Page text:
“I’m 100% sure what I’m saying is true,” Tim Martin tells HuffPost UK, after printing half a million beermats that tell Wetherspoon’s customers Brexit can make their food and drink cheaper, despite repeated warnings that leaving the EU will do the opposite.
“If by any chance I’ve got it wrong, I’ve not made myself look too clever.”
Lots of people would say the chairman of Wetherspoon’s, Britain’s biggest pub chain, has not made himself look too clever.
The chairman of Sainsbury’s, David Taylor, the British Retail Consortium and former Deputy Prime Minister Nick Clegg have warned Brexit without an EU trade deal will drive up food prices. Clegg said leaving the EU without a deal would mean a 22% tariff on food from the EU.
Undeterred, Martin has printed his beermats for people to read as they down cheap pints at 895 Wetherspoon’s pubs across the country.
The mats say prices will fall - if only politicians had the sense to “stop messing about” and follow The Wetherspoon’s Manifesto: Quit the EU without a transitional deal and use the freedom of World Trade Organisation rules to abolish tariffs our EU membership obliges us to charge on food imports from outside the bloc.
The rules let you do this, he says, so long as you don’t discriminate, so his vision would mean the abolition of food tariffs from in and outside the EU.
The Wetherspoon’s boss thinks axing the tariffs would take 3.5p off each meal served in the chain and 0.5p off each drink.
The avuncular, staunch Brexiteer, who grew his empire from a single pub in 1979 to the huge chain it is now, has been a colourful voice in favour of Brexit.
His chain is such a national institution that a scathing Sunday Times review of one of its newest pubs last weekend caused an uproar and discussion about the role cheap pubs plays in a time of poverty. The review called Martin “a multimillionaire Leave donor who’s now complaining he can’t get the staff”.
This is the second time Martin has pulled the beermat stunt. Before the referendum, he put out ones posing a series of questions doubting the future of the Euro, and urging people to vote Leave.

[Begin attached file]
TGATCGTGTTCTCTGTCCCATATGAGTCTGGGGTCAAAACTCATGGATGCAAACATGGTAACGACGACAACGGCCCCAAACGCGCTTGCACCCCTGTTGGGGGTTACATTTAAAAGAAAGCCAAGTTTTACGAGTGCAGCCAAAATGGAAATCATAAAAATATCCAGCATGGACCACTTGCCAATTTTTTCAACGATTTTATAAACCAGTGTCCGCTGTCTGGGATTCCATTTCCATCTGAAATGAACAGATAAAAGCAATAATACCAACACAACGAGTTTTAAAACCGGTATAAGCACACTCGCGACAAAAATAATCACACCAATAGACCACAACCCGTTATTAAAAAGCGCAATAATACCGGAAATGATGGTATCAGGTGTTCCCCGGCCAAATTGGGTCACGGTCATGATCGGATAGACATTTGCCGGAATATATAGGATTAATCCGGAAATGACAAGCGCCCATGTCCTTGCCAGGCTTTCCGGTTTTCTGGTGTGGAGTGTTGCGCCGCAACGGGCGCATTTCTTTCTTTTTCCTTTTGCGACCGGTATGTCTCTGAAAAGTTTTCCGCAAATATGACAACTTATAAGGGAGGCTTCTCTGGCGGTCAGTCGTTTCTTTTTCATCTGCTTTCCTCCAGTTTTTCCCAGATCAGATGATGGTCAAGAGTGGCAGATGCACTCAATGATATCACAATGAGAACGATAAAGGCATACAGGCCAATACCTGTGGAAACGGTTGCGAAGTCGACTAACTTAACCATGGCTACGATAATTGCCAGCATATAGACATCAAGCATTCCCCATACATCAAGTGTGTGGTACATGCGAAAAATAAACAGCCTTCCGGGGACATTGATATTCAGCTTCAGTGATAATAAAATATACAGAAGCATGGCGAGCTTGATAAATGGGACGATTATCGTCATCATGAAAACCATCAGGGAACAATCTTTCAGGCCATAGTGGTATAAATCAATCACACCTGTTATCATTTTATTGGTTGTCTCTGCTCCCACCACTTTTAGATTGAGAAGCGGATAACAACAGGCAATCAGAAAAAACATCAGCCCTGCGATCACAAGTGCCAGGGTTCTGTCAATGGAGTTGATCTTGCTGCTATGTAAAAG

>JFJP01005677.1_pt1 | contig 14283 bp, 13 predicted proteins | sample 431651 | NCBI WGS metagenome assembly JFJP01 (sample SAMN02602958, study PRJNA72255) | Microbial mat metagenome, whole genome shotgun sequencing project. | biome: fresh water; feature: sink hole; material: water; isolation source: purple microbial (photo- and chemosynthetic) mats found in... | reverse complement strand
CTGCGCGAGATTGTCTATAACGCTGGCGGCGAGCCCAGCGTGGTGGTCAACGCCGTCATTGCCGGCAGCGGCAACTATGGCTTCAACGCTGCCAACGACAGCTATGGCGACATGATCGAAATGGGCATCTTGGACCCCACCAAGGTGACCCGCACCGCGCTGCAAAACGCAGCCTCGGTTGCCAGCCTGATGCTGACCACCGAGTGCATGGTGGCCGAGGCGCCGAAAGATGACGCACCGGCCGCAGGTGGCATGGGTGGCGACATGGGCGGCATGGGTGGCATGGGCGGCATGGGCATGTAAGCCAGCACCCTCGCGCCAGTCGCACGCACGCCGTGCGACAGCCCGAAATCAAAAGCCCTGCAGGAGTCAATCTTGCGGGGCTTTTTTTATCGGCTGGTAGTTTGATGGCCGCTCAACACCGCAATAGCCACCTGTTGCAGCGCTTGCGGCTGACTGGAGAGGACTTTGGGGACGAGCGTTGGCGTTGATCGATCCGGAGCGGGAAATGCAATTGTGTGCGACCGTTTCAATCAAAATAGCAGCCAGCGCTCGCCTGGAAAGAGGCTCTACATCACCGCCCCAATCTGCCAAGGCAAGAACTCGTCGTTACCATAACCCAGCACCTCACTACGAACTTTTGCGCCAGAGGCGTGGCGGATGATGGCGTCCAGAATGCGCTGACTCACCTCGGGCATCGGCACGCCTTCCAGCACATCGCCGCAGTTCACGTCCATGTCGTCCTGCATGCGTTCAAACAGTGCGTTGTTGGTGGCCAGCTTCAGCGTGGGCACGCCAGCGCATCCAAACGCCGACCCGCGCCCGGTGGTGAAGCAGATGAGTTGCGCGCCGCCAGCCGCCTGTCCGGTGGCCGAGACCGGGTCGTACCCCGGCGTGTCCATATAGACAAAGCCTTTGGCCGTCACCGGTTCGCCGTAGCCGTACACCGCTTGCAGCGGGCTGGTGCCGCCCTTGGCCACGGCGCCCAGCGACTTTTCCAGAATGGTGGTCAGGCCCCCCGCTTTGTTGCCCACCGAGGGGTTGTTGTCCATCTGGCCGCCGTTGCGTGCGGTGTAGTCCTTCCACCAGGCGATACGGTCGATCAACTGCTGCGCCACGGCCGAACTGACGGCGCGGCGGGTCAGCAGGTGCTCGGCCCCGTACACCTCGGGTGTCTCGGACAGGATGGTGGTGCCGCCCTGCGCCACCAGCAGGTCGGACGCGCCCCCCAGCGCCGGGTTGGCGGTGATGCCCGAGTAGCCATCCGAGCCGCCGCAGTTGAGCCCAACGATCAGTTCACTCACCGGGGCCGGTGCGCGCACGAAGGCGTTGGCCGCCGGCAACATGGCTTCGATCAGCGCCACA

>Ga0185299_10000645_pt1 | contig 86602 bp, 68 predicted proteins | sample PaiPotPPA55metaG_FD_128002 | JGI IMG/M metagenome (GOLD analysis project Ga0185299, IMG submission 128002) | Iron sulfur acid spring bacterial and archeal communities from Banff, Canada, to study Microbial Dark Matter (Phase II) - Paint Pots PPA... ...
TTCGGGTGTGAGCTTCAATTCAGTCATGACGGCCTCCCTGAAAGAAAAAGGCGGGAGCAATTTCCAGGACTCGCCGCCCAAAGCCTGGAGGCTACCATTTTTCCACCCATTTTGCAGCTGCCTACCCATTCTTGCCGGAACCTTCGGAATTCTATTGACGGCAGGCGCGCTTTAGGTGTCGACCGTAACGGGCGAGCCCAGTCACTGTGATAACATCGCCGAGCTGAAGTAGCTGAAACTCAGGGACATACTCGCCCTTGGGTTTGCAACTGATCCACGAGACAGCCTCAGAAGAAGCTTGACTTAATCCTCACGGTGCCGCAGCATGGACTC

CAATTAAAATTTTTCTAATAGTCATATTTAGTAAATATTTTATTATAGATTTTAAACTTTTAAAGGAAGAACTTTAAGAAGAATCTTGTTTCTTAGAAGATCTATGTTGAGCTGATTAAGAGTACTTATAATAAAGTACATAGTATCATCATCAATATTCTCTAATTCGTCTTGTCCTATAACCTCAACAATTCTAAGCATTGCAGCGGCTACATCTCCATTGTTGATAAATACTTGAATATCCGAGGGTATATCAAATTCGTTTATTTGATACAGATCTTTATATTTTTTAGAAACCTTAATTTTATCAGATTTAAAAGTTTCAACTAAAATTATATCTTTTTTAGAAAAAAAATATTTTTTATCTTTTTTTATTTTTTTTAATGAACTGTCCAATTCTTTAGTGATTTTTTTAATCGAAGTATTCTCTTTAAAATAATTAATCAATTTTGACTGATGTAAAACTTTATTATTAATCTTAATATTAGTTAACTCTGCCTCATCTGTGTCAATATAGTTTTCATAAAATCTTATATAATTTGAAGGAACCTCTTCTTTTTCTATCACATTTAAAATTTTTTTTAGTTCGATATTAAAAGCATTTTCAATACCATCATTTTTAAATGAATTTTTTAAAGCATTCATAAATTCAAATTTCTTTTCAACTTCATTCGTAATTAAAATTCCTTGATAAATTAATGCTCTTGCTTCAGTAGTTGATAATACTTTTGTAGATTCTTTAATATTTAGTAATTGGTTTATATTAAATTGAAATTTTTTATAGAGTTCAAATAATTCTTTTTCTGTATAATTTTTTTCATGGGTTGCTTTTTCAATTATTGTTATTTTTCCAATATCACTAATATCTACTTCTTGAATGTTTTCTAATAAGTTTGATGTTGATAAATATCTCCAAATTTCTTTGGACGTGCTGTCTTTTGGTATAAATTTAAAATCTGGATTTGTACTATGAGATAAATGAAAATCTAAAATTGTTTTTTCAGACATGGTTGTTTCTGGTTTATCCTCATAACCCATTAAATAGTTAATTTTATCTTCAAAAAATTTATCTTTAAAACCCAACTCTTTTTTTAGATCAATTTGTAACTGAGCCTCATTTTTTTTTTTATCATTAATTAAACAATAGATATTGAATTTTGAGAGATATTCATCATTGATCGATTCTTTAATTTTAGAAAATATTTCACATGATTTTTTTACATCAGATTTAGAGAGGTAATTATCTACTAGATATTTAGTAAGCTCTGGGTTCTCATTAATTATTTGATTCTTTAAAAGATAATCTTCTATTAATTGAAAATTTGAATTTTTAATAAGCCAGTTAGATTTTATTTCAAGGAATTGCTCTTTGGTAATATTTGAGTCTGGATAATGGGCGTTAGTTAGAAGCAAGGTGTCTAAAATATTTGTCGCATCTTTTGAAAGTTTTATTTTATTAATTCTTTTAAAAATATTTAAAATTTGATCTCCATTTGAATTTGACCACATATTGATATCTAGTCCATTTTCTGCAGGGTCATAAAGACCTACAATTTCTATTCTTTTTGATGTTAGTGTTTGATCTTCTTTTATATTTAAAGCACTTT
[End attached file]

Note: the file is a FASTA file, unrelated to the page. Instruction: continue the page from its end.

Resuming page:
Announcing the latest beermats in a press release, he said people like Clegg and Taylor were part of “a coordinated campaign to dupe the public”.
One reason he is so confident is his claim that he has not been contradicted, despite being challenged by Andrew Neil on BBC One’s This Week in September. He also set out his views in an article last month headlined: “Project Fear has morphed into Project Stupid.”
Speaking to HuffPost by phone, Martin says his claims have already circulated widely within his trade, who are “mostly Remainers” and he has had not had any reproach, “nor will I”.
“What I’ve said, I’m certain it’s true... I said it on television... I contradicted Andrew Neil and not one person has come back and said ‘no, no, you’ve got that wrong Tim’.”
Conventional wisdom about Brexit’s impact on food prices seems to trouble Martin. He insists there would be no need for extra custom checks, which would make food more expensive.
The fall in the pound’s value, which has already fuelled inflation since the vote, also doesn’t faze him and he says its affect on food is “almost negligible”.
He is more certain than anyone else in the debate, it seems. Revered think tank the Institute of Fiscal Studies (IFS) does not share his confidence. It said in July that Brexit’s impact on food prices was “highly uncertain”.
A study by the National Institute Economic Review, published in the Guardian today, also claimed that a ‘no-deal’ Brexit could see British households’ annual shopping bills increase by up to £930 a year.